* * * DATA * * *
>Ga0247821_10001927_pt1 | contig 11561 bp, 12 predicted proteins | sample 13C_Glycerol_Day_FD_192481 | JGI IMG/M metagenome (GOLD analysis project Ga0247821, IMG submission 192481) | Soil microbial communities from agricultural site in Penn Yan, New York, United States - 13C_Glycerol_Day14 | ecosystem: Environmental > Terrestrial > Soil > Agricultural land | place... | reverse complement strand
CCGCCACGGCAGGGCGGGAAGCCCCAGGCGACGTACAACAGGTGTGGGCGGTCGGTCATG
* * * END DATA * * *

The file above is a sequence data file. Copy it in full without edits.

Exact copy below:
>Ga0247821_10001927_pt1 | contig 11561 bp, 12 predicted proteins | sample 13C_Glycerol_Day_FD_192481 | JGI IMG/M metagenome (GOLD analysis project Ga0247821, IMG submission 192481) | Soil microbial communities from agricultural site in Penn Yan, New York, United States - 13C_Glycerol_Day14 | ecosystem: Environmental > Terrestrial > Soil > Agricultural land | place... | reverse complement strand
CCGCCACGGCAGGGCGGGAAGCCCCAGGCGACGTACAACAGGTGTGGGCGGTCGGTCATG